Domestic Homicide Review

Press Release - 1st April 2014

Domestic Homicide Review

The findings of an independent domestic homicide review into the death of a 42-year-old woman have been published by Safe Newcastle.

 The woman “Jane” was stabbed to death on 25th February 2012 by her partner Ian Hope at an address in Lemington, Newcastle.

 The review was commissioned by Safe Newcastle in line with Home Office guidance to identify what can be learned from the circumstances of her death.

 Chair of Safe Newcastle Cllr Linda Hobson, who commissioned the report, said: “We would like to express our deep sorrow and regret that a woman should die in such horrific circumstances. We want to take this opportunity to offer our condolences to her family.

 “The commissioning of this independent review which examines in detail the circumstances of this case is a mark of our determination to learn and prevent future homicides from occurring. It also underlines the seriousness of Newcastle’s commitment in tackling domestic violence.

 “The 58 page review is published today for all to consider the events leading up to Jane’s violent death at the hands of her partner. It makes challenging and deeply upsetting reading.

 “It is the review’s conclusion that although Jane received good support from Newcastle’s Woman’s Aid and other agencies, she felt unable to leave her abusive relationship.

 “The Safe Newcastle partnership fully accepts both the findings and recommendations of the review, and as a result of this difficult process the partnership has strengthened considerably.

 “We are committed to acting upon the recommendations in this report and the early lessons learnt have already been implemented.

 “I want to take this opportunity to appeal to all victims of abuse, their family or friends and the wider community. Please tell someone about the abuse – the police, a support agency,  a GP. We will all do our best to support you.”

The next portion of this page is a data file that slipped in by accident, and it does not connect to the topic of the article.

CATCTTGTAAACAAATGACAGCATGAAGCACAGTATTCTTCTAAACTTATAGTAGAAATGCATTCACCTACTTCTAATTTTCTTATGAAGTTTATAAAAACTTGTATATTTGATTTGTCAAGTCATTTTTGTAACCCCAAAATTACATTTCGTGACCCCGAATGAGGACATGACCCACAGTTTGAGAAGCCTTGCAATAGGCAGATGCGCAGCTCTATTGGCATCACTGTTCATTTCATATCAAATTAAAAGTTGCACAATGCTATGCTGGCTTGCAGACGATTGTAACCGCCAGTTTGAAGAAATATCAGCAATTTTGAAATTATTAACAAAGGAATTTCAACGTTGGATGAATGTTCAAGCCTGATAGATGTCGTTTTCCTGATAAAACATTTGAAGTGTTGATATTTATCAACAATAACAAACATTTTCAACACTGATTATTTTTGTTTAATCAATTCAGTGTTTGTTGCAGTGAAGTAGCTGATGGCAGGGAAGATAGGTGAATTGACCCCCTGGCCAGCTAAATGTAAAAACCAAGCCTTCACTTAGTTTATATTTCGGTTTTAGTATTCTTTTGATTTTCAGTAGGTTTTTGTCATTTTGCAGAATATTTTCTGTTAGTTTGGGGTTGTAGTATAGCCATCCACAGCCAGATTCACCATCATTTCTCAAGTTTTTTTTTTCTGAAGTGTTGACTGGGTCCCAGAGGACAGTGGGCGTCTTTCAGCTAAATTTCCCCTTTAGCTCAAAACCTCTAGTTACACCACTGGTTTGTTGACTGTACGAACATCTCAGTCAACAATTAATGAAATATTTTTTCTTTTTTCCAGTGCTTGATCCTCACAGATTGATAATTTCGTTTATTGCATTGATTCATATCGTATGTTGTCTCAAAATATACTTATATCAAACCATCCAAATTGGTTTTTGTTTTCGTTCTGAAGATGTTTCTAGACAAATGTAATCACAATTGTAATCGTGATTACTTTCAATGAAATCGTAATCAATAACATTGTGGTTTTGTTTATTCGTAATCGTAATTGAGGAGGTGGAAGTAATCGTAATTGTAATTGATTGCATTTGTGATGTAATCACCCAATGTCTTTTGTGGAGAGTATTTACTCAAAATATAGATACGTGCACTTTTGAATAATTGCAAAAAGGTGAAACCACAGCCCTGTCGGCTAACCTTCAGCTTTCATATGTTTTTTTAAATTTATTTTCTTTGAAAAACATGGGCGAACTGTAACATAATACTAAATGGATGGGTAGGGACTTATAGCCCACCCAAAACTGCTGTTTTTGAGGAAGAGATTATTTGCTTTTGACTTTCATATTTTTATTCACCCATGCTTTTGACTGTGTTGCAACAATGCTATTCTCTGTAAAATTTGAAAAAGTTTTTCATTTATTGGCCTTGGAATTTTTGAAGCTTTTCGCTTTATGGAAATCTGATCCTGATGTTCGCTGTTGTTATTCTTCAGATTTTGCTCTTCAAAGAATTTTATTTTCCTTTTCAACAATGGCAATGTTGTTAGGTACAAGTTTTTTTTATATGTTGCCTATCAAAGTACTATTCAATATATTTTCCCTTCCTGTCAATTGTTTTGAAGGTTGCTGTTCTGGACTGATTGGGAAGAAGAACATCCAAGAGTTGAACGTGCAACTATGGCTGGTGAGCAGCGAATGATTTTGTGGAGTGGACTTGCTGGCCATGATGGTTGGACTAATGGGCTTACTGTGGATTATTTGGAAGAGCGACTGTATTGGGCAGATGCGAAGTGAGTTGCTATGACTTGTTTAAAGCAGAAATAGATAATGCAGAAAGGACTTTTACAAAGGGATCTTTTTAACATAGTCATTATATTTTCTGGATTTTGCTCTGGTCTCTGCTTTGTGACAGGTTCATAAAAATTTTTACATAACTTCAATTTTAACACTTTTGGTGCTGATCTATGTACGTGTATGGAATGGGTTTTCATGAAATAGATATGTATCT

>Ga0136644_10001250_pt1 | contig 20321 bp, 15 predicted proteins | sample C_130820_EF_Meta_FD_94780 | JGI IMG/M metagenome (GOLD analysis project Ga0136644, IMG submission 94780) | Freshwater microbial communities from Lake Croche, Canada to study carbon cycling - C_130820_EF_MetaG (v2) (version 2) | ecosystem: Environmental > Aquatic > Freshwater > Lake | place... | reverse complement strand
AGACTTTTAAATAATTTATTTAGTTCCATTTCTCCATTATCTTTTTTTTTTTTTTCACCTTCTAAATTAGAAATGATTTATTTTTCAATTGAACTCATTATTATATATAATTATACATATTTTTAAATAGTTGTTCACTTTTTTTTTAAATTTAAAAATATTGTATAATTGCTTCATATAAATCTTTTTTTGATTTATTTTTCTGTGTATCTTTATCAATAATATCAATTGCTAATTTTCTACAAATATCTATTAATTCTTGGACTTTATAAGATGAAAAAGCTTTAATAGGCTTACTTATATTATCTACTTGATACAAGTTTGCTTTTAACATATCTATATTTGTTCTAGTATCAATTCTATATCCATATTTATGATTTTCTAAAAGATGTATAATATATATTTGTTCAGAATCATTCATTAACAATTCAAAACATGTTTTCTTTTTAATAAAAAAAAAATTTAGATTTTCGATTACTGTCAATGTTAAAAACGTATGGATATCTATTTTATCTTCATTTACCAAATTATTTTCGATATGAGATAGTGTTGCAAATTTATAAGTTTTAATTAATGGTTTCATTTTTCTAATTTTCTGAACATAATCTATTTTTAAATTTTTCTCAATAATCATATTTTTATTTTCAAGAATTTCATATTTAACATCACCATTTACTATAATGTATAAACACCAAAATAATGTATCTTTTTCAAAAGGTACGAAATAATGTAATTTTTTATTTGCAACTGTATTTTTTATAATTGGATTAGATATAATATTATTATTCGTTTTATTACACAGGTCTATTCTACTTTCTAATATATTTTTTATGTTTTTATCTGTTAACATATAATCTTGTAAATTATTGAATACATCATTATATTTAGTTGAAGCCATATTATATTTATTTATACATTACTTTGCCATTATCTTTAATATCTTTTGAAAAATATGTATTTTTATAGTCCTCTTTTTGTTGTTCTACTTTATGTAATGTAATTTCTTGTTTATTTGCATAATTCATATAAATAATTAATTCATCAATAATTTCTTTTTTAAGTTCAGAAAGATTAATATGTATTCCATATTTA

In April 2011, the Government implemented section 9 of the Domestic Violence, Crime and Victims Act 2004. This means that following a domestic homicide, local areas are expected to undertake a multi-agency review to identify lessons that can be learned to prevent future homicides and violence.

 To access the full report and a shorter executive summary visit the Safe Newcastle website:

The report’s author, retired police Superintendent Brian Boxall said: “As with all domestic homicides this was a very tragic case and my condolences go out to the members of the victim’s family.

 “All agencies undertook the task with an openness and willingness to learn, which enabled me to produce an informed comprehensive review.

 “The review evidenced the difficulties faced by victims of domestic abuse. It highlighted the essential role, in supporting victims, not only of the statutory and voluntary agencies, including the criminal justice process, but also of friends, work colleagues and employers.

 “By working together to provide focussed, co-ordinated support, agencies will enhance the chances of victims of abuse feeling safe, able to make supported and informed decisions, including separation from, and, or possible prosecution of their abusers.

 “Unfortunately despite being subject to continued abuse and violence, which brought her in contact with a number of local services, the victim never felt able, or confident enough, to permanently leave the abusive relationship, making the tragic outcome difficult to avoid.

 “This review has identified some of the reasons why, despite the support she was offered by a number of agencies, the victim still felt unable to make those decisions. It sets out lessons that need to be learnt to avoid some of these barriers in the future.”